fangirl’s) viewer’s series review of the TV anime Idolish7! This review is free of major spoilers, but there may be the inevitable tiny spoiler of two, so please be cautious.
The first thing I want to talk about it the character designs. The original character designs for the game were created by Arina Tanemura. You may know her for such manga as Kamikaze Kaito Jeanne and Full Moon wo Sagishite. We even get to experience some of her wonderful illustrations of MEZZO” at the end of Episode 12. As is common in the idol genre, each character’s visual design is based on their theme color, which is usually expressed in their hair or eyes. The designs are not groundbreaking, but unique enough to not be easily mixed up with characters of other franchises.
Now, Tanemura’s designs are great, but she is a manga artist, and that means that somebody else needs to adapt those designs to be suitable for animation. The members of IDOLiSH7 and TRIGGER (and of course re:vale) have been adapted for animation by multiple different companies for their music videos. We have the cute versions in the Memories Melodies video by Bones, slightly more mature-looking guys in the Nanairo Realize video by MAPPA and more. Each of the designs have their own charm and uniqueness to them. For the TROYCA anime adaptation, the boys are quite similar to their game designs but with a slightly brighter and more polished look to them. Animator Kazumi Fukagawa, who adapted the designs for the games and works as an illustrator for the series, worked as the character designer for the anime series.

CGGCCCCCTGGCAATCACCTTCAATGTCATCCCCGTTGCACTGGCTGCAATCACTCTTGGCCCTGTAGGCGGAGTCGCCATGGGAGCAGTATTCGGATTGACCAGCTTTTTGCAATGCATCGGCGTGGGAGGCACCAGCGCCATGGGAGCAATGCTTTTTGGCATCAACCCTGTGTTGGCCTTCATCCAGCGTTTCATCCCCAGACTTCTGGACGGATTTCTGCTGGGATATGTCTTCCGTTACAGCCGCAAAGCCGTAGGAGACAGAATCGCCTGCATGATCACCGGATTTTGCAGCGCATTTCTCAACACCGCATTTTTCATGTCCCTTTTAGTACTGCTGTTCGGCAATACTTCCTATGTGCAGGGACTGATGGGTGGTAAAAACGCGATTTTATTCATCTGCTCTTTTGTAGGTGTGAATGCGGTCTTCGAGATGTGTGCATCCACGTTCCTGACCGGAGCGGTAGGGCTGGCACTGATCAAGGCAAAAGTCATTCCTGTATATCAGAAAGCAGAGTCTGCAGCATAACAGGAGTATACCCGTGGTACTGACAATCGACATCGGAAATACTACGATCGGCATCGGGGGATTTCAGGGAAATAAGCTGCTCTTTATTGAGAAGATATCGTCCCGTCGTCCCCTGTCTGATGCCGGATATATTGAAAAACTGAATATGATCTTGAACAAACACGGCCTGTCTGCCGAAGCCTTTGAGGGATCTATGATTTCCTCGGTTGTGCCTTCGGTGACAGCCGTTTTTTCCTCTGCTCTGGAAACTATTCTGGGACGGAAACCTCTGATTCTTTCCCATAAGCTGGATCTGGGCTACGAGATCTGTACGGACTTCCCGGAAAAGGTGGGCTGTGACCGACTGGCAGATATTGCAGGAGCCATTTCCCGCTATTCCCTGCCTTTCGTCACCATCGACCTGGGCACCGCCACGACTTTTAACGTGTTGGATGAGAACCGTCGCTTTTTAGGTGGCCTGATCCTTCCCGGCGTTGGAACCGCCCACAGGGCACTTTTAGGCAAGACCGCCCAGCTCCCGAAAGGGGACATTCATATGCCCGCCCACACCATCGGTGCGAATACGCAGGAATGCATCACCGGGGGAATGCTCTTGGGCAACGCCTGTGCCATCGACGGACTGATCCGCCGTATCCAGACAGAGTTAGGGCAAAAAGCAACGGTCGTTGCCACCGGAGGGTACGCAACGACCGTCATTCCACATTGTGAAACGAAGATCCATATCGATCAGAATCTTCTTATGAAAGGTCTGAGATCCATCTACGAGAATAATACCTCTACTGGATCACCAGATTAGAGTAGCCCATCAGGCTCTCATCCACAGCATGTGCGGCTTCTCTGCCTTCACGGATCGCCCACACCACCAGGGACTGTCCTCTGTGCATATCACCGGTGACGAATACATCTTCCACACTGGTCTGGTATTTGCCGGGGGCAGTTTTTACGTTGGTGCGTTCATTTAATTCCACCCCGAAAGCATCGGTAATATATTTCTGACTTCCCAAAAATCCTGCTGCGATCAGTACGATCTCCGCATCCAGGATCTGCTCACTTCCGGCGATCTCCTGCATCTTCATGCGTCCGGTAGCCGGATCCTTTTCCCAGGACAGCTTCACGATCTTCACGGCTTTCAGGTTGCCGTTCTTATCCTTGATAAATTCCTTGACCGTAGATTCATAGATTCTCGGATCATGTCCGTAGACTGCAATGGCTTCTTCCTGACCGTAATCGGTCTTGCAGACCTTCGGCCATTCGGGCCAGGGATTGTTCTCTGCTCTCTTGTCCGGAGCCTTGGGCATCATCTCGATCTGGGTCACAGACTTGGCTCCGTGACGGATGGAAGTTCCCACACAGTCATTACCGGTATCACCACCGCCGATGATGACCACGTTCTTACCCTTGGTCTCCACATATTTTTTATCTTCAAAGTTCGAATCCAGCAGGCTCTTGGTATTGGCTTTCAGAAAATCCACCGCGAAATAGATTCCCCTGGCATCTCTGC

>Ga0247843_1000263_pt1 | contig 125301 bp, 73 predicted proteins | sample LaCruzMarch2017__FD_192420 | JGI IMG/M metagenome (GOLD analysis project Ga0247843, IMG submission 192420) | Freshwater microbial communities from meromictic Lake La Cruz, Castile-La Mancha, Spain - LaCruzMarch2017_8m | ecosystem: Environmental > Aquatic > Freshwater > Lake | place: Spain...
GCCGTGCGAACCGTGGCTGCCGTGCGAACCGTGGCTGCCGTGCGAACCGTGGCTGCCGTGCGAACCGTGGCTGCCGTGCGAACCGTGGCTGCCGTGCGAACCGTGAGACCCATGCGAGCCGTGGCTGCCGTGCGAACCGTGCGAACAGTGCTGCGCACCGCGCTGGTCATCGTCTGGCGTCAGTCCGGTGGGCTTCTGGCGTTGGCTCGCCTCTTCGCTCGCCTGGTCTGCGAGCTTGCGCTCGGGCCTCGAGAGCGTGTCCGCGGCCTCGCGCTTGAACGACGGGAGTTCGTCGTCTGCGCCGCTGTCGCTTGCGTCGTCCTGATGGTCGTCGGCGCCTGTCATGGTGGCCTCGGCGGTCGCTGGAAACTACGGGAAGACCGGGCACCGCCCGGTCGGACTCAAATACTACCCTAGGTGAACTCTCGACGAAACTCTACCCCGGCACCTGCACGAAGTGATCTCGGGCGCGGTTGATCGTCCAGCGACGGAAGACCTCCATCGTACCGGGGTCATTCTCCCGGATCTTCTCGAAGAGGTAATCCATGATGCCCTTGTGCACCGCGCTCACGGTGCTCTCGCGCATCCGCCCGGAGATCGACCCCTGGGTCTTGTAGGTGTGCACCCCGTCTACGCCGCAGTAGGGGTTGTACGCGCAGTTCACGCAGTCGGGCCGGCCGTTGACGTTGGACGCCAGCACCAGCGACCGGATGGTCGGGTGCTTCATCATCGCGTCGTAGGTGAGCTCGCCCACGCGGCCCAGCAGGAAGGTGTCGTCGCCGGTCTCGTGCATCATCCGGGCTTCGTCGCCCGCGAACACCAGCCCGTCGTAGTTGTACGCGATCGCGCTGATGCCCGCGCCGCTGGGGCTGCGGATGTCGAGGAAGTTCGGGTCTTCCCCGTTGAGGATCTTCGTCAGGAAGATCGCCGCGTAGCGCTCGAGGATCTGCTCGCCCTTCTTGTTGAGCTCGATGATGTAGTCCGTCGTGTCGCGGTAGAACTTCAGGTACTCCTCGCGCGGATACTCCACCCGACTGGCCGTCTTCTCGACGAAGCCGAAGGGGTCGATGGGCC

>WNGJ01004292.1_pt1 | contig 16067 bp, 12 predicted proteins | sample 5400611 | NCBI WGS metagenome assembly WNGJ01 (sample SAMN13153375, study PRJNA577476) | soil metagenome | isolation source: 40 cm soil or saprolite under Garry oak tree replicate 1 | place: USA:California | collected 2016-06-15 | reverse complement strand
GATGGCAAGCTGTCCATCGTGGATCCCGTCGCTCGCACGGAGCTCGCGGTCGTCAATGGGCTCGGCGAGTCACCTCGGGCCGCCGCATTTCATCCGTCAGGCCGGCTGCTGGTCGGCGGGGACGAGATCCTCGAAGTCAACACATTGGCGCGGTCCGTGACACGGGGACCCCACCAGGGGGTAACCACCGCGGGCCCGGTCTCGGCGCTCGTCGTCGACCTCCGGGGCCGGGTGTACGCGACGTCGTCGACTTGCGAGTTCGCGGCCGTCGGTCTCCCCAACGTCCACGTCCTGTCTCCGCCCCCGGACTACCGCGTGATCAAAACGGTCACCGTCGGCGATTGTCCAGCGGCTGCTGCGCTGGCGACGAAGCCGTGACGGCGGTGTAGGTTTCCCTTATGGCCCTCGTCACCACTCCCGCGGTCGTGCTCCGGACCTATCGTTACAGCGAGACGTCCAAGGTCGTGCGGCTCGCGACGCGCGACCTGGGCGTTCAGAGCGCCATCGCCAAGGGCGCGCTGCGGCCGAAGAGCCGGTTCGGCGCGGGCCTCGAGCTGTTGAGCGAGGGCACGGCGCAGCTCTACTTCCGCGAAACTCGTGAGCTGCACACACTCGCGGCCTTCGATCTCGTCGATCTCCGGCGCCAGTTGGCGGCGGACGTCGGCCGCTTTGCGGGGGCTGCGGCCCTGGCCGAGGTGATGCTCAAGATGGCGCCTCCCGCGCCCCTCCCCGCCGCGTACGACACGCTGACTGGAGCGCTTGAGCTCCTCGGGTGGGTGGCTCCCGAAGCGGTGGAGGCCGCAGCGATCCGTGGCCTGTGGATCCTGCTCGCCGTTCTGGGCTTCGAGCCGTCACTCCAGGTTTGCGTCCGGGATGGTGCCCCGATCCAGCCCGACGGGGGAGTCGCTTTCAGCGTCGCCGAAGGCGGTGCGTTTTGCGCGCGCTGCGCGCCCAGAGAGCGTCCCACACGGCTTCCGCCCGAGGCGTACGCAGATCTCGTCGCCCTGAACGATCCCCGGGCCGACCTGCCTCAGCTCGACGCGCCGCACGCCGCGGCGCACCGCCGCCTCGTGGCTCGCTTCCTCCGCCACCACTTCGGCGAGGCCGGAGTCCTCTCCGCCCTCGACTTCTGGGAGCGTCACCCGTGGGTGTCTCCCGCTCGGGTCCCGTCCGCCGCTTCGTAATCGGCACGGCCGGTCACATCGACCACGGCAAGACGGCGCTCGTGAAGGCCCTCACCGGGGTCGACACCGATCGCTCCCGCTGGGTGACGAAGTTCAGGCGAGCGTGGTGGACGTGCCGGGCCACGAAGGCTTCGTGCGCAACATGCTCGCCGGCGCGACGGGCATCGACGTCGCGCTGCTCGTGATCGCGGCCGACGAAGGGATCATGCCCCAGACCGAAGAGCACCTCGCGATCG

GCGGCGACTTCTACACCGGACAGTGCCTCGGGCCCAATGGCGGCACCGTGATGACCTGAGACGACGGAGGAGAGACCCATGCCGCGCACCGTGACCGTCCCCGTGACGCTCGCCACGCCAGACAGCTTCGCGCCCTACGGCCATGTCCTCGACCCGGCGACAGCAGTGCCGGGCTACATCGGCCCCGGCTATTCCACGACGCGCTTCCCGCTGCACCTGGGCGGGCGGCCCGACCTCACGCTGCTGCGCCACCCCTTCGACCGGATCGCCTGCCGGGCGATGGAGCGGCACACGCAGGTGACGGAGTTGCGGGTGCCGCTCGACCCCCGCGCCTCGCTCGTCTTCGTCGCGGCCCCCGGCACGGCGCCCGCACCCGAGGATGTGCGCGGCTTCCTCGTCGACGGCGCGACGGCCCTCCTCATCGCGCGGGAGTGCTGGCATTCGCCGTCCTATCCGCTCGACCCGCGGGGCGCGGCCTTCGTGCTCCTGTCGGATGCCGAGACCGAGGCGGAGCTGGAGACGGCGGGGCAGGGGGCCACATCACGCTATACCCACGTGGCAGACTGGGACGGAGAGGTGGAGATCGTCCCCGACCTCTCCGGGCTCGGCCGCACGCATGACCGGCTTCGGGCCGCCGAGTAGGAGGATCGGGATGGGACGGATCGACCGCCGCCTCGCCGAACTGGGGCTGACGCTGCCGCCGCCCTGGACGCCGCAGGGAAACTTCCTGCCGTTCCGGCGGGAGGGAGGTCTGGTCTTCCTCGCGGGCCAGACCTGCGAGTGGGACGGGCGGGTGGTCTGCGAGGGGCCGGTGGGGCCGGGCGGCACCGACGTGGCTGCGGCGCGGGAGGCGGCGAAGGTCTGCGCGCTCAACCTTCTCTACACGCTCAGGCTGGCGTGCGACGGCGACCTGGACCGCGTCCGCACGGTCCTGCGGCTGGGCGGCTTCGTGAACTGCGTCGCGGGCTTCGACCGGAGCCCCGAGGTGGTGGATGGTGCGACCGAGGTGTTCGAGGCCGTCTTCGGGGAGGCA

The visuals in the anime in general are very brightly colored, perfectly fitting the atmosphere of the series. Unfortunately the animation quality hit a slump in the later episodes, but it was certainly worth waiting for the final episodes as the animation quality picked up. I also can’t mention the visuals without talking about the CGI! Yes, it is a little jarring as there is a gap between the CGI performance scenes and hand-drawn animation, but as far as CGI goes it isn’t that bad. It seems there has been a lot of improvement over the last few years in making CGI animation that mimics 2D. I don’t think the live scenes from this anime are going to age all that well, but that’s only because I have high hopes of the CGI techniques being perfected in the future!
The anime opening was entirely CGI, so there wasn’t as much of a jarring effect. The CGI (only for the opening) was produced by Kamikaze Douga, whose music video for Restart Pointer was extremely popular with fans.